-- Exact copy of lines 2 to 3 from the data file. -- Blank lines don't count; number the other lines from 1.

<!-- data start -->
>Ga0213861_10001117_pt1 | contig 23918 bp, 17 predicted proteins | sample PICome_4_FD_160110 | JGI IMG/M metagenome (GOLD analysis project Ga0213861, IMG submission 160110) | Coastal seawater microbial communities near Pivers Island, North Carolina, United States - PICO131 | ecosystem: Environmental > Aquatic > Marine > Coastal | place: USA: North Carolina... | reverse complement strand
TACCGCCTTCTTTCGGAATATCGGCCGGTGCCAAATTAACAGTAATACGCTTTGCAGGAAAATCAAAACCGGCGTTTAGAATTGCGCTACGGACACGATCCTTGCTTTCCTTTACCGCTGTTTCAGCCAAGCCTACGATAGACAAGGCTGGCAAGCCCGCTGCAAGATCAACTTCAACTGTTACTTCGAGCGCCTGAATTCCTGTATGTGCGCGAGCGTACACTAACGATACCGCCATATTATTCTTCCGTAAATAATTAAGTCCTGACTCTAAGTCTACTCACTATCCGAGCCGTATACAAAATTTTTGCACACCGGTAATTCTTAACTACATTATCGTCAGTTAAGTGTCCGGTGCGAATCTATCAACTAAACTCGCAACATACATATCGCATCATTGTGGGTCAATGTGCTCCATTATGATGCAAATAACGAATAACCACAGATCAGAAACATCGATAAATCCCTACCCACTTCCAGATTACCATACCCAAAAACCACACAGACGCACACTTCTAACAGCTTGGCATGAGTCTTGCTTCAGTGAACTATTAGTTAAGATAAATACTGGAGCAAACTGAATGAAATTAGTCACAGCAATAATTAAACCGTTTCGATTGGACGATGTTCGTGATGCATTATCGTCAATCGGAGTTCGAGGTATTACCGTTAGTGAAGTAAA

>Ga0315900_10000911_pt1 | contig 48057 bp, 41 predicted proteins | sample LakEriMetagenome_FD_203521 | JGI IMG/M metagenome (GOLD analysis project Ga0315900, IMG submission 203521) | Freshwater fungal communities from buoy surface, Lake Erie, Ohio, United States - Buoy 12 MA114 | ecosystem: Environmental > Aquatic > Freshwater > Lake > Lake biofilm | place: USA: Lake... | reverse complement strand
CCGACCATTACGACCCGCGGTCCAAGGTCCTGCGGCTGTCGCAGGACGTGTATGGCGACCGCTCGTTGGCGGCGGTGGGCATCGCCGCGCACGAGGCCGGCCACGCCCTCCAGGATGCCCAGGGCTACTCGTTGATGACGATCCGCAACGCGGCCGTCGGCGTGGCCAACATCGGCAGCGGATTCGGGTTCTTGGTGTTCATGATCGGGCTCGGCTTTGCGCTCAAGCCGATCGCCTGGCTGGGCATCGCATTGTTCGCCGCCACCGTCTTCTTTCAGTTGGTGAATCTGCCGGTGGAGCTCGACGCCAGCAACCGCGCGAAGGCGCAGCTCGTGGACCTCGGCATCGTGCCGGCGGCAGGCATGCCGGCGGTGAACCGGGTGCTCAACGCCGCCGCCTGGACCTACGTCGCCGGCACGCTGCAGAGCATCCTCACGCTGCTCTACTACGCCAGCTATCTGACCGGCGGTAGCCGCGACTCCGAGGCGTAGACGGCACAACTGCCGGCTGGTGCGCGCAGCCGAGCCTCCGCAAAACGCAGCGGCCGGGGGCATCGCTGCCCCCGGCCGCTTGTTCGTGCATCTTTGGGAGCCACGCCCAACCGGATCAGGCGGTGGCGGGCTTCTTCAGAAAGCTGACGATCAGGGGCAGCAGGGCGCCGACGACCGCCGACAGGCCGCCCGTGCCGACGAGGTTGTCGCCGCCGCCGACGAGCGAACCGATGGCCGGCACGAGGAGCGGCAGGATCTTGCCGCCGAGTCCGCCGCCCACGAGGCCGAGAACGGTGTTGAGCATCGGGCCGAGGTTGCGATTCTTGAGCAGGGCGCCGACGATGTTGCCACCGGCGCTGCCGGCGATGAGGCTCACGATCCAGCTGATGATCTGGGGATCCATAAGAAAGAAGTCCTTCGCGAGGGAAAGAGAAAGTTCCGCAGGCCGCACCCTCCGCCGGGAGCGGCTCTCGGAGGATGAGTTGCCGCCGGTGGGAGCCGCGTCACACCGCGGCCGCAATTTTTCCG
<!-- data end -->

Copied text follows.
TACCGCCTTCTTTCGGAATATCGGCCGGTGCCAAATTAACAGTAATACGCTTTGCAGGAAAATCAAAACCGGCGTTTAGAATTGCGCTACGGACACGATCCTTGCTTTCCTTTACCGCTGTTTCAGCCAAGCCTACGATAGACAAGGCTGGCAAGCCCGCTGCAAGATCAACTTCAACTGTTACTTCGAGCGCCTGAATTCCTGTATGTGCGCGAGCGTACACTAACGATACCGCCATATTATTCTTCCGTAAATAATTAAGTCCTGACTCTAAGTCTACTCACTATCCGAGCCGTATACAAAATTTTTGCACACCGGTAATTCTTAACTACATTATCGTCAGTTAAGTGTCCGGTGCGAATCTATCAACTAAACTCGCAACATACATATCGCATCATTGTGGGTCAATGTGCTCCATTATGATGCAAATAACGAATAACCACAGATCAGAAACATCGATAAATCCCTACCCACTTCCAGATTACCATACCCAAAAACCACACAGACGCACACTTCTAACAGCTTGGCATGAGTCTTGCTTCAGTGAACTATTAGTTAAGATAAATACTGGAGCAAACTGAATGAAATTAGTCACAGCAATAATTAAACCGTTTCGATTGGACGATGTTCGTGATGCATTATCGTCAATCGGAGTTCGAGGTATTACCGTTAGTGAAGTAAA

>Ga0315900_10000911_pt1 | contig 48057 bp, 41 predicted proteins | sample LakEriMetagenome_FD_203521 | JGI IMG/M metagenome (GOLD analysis project Ga0315900, IMG submission 203521) | Freshwater fungal communities from buoy surface, Lake Erie, Ohio, United States - Buoy 12 MA114 | ecosystem: Environmental > Aquatic > Freshwater > Lake > Lake biofilm | place: USA: Lake... | reverse complement strand